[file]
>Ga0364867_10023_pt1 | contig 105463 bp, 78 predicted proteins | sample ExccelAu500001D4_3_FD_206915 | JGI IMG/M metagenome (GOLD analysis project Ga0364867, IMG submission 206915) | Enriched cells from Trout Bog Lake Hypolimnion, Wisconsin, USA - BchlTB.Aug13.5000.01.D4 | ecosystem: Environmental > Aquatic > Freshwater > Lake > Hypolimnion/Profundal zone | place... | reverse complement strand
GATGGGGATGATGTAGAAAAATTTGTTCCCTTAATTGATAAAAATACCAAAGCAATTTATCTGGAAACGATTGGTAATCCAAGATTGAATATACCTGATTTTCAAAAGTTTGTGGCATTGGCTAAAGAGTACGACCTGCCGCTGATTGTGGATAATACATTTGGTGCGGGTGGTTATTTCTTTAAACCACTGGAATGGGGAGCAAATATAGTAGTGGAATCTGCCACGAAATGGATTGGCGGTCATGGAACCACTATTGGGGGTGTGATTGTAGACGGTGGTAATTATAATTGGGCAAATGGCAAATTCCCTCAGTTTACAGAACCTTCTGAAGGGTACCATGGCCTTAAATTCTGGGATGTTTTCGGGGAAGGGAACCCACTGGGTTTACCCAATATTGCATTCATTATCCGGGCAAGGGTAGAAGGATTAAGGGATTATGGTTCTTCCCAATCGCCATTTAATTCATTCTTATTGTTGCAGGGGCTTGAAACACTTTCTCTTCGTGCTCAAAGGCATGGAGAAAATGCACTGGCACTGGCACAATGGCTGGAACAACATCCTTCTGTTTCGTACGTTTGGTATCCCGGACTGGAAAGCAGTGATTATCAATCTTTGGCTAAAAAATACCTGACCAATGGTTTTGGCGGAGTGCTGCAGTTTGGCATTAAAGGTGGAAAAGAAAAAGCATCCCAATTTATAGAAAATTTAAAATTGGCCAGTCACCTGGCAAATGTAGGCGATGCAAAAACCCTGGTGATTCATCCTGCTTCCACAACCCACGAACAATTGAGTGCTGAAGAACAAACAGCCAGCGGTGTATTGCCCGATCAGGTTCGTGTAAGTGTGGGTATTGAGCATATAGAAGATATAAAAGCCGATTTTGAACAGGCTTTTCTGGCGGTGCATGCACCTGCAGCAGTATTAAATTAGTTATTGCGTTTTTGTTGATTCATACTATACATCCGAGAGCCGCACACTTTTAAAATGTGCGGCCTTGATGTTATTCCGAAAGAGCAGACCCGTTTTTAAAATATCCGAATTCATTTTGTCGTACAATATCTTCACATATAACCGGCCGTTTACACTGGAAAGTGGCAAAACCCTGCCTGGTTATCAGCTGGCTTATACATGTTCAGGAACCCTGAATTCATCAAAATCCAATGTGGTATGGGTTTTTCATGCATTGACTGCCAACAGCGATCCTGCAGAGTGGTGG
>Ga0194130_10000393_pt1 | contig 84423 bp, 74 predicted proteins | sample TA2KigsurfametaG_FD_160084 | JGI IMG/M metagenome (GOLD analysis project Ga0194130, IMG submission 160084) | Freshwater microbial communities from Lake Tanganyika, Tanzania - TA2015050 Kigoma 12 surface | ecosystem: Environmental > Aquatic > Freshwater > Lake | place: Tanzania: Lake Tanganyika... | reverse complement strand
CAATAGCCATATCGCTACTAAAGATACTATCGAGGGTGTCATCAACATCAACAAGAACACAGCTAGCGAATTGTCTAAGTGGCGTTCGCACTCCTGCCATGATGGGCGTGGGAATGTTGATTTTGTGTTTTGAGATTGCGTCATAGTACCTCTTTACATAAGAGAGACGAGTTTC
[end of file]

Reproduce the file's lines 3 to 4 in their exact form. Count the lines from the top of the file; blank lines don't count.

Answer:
>Ga0194130_10000393_pt1 | contig 84423 bp, 74 predicted proteins | sample TA2KigsurfametaG_FD_160084 | JGI IMG/M metagenome (GOLD analysis project Ga0194130, IMG submission 160084) | Freshwater microbial communities from Lake Tanganyika, Tanzania - TA2015050 Kigoma 12 surface | ecosystem: Environmental > Aquatic > Freshwater > Lake | place: Tanzania: Lake Tanganyika... | reverse complement strand
CAATAGCCATATCGCTACTAAAGATACTATCGAGGGTGTCATCAACATCAACAAGAACACAGCTAGCGAATTGTCTAAGTGGCGTTCGCACTCCTGCCATGATGGGCGTGGGAATGTTGATTTTGTGTTTTGAGATTGCGTCATAGTACCTCTTTACATAAGAGAGACGAGTTTC